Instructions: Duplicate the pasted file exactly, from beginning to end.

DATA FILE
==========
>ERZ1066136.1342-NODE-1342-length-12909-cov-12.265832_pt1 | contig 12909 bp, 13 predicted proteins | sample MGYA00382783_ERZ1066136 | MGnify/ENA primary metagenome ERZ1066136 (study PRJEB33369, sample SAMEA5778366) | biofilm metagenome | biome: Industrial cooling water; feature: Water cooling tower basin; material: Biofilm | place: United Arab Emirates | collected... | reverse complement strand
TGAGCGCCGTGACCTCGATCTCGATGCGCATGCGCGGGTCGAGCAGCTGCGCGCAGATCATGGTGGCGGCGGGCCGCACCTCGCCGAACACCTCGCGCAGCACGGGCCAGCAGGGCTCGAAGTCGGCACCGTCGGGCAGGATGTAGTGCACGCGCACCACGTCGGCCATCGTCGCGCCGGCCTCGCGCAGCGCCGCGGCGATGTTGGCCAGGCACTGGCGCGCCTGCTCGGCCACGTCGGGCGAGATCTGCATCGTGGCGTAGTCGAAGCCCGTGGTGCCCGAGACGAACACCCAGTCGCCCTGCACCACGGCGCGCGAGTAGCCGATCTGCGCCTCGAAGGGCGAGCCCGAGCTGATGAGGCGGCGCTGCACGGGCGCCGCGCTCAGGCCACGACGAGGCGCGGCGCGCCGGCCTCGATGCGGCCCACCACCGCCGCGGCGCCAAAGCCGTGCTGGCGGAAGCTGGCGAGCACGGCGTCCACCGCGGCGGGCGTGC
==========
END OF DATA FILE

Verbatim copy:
>ERZ1066136.1342-NODE-1342-length-12909-cov-12.265832_pt1 | contig 12909 bp, 13 predicted proteins | sample MGYA00382783_ERZ1066136 | MGnify/ENA primary metagenome ERZ1066136 (study PRJEB33369, sample SAMEA5778366) | biofilm metagenome | biome: Industrial cooling water; feature: Water cooling tower basin; material: Biofilm | place: United Arab Emirates | collected... | reverse complement strand
TGAGCGCCGTGACCTCGATCTCGATGCGCATGCGCGGGTCGAGCAGCTGCGCGCAGATCATGGTGGCGGCGGGCCGCACCTCGCCGAACACCTCGCGCAGCACGGGCCAGCAGGGCTCGAAGTCGGCACCGTCGGGCAGGATGTAGTGCACGCGCACCACGTCGGCCATCGTCGCGCCGGCCTCGCGCAGCGCCGCGGCGATGTTGGCCAGGCACTGGCGCGCCTGCTCGGCCACGTCGGGCGAGATCTGCATCGTGGCGTAGTCGAAGCCCGTGGTGCCCGAGACGAACACCCAGTCGCCCTGCACCACGGCGCGCGAGTAGCCGATCTGCGCCTCGAAGGGCGAGCCCGAGCTGATGAGGCGGCGCTGCACGGGCGCCGCGCTCAGGCCACGACGAGGCGCGGCGCGCCGGCCTCGATGCGGCCCACCACCGCCGCGGCGCCAAAGCCGTGCTGGCGGAAGCTGGCGAGCACGGCGTCCACCGCGGCGGGCGTGC